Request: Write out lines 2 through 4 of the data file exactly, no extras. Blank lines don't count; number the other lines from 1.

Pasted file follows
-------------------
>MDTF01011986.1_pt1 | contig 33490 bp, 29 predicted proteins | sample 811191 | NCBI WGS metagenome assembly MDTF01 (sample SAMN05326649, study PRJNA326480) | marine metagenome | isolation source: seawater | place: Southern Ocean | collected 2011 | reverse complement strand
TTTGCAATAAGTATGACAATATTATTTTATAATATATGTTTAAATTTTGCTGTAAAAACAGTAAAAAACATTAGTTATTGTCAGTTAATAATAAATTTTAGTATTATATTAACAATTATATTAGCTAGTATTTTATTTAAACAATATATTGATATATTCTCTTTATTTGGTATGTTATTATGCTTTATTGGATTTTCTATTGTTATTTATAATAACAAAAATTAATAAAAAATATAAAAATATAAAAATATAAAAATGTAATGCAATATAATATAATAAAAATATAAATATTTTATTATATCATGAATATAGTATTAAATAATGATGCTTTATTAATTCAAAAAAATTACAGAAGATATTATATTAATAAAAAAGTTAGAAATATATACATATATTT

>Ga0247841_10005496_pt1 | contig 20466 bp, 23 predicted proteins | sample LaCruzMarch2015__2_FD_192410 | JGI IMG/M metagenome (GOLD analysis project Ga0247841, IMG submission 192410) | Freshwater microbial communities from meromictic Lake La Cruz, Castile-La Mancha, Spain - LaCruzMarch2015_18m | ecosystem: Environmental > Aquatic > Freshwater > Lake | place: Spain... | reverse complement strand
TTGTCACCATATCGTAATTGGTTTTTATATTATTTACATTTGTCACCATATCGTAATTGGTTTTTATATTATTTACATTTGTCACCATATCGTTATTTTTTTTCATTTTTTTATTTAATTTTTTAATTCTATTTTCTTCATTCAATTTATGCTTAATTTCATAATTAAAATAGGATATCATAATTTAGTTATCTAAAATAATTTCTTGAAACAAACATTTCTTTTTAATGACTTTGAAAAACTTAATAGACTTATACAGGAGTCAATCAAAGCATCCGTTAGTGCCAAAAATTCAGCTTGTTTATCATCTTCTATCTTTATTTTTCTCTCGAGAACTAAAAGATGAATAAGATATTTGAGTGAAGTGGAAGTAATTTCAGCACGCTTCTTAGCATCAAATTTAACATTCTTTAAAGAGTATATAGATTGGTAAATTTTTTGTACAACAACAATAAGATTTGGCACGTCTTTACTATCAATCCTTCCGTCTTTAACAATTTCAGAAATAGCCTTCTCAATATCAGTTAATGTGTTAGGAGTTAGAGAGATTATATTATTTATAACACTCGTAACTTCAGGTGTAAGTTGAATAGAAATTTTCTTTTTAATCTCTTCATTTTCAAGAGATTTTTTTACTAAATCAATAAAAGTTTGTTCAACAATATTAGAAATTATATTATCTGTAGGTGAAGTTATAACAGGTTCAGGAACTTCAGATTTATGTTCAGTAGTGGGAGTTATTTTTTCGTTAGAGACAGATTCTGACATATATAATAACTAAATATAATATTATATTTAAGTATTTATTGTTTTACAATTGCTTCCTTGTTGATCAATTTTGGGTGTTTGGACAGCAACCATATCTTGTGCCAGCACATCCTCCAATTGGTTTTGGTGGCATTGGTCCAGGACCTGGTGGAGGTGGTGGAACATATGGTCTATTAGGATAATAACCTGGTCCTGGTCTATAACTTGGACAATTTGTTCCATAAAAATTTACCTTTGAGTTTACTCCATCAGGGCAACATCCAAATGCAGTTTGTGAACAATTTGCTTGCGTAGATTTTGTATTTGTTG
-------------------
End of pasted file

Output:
TTTGCAATAAGTATGACAATATTATTTTATAATATATGTTTAAATTTTGCTGTAAAAACAGTAAAAAACATTAGTTATTGTCAGTTAATAATAAATTTTAGTATTATATTAACAATTATATTAGCTAGTATTTTATTTAAACAATATATTGATATATTCTCTTTATTTGGTATGTTATTATGCTTTATTGGATTTTCTATTGTTATTTATAATAACAAAAATTAATAAAAAATATAAAAATATAAAAATATAAAAATGTAATGCAATATAATATAATAAAAATATAAATATTTTATTATATCATGAATATAGTATTAAATAATGATGCTTTATTAATTCAAAAAAATTACAGAAGATATTATATTAATAAAAAAGTTAGAAATATATACATATATTT

>Ga0247841_10005496_pt1 | contig 20466 bp, 23 predicted proteins | sample LaCruzMarch2015__2_FD_192410 | JGI IMG/M metagenome (GOLD analysis project Ga0247841, IMG submission 192410) | Freshwater microbial communities from meromictic Lake La Cruz, Castile-La Mancha, Spain - LaCruzMarch2015_18m | ecosystem: Environmental > Aquatic > Freshwater > Lake | place: Spain... | reverse complement strand
TTGTCACCATATCGTAATTGGTTTTTATATTATTTACATTTGTCACCATATCGTAATTGGTTTTTATATTATTTACATTTGTCACCATATCGTTATTTTTTTTCATTTTTTTATTTAATTTTTTAATTCTATTTTCTTCATTCAATTTATGCTTAATTTCATAATTAAAATAGGATATCATAATTTAGTTATCTAAAATAATTTCTTGAAACAAACATTTCTTTTTAATGACTTTGAAAAACTTAATAGACTTATACAGGAGTCAATCAAAGCATCCGTTAGTGCCAAAAATTCAGCTTGTTTATCATCTTCTATCTTTATTTTTCTCTCGAGAACTAAAAGATGAATAAGATATTTGAGTGAAGTGGAAGTAATTTCAGCACGCTTCTTAGCATCAAATTTAACATTCTTTAAAGAGTATATAGATTGGTAAATTTTTTGTACAACAACAATAAGATTTGGCACGTCTTTACTATCAATCCTTCCGTCTTTAACAATTTCAGAAATAGCCTTCTCAATATCAGTTAATGTGTTAGGAGTTAGAGAGATTATATTATTTATAACACTCGTAACTTCAGGTGTAAGTTGAATAGAAATTTTCTTTTTAATCTCTTCATTTTCAAGAGATTTTTTTACTAAATCAATAAAAGTTTGTTCAACAATATTAGAAATTATATTATCTGTAGGTGAAGTTATAACAGGTTCAGGAACTTCAGATTTATGTTCAGTAGTGGGAGTTATTTTTTCGTTAGAGACAGATTCTGACATATATAATAACTAAATATAATATTATATTTAAGTATTTATTGTTTTACAATTGCTTCCTTGTTGATCAATTTTGGGTGTTTGGACAGCAACCATATCTTGTGCCAGCACATCCTCCAATTGGTTTTGGTGGCATTGGTCCAGGACCTGGTGGAGGTGGTGGAACATATGGTCTATTAGGATAATAACCTGGTCCTGGTCTATAACTTGGACAATTTGTTCCATAAAAATTTACCTTTGAGTTTACTCCATCAGGGCAACATCCAAATGCAGTTTGTGAACAATTTGCTTGCGTAGATTTTGTATTTGTTG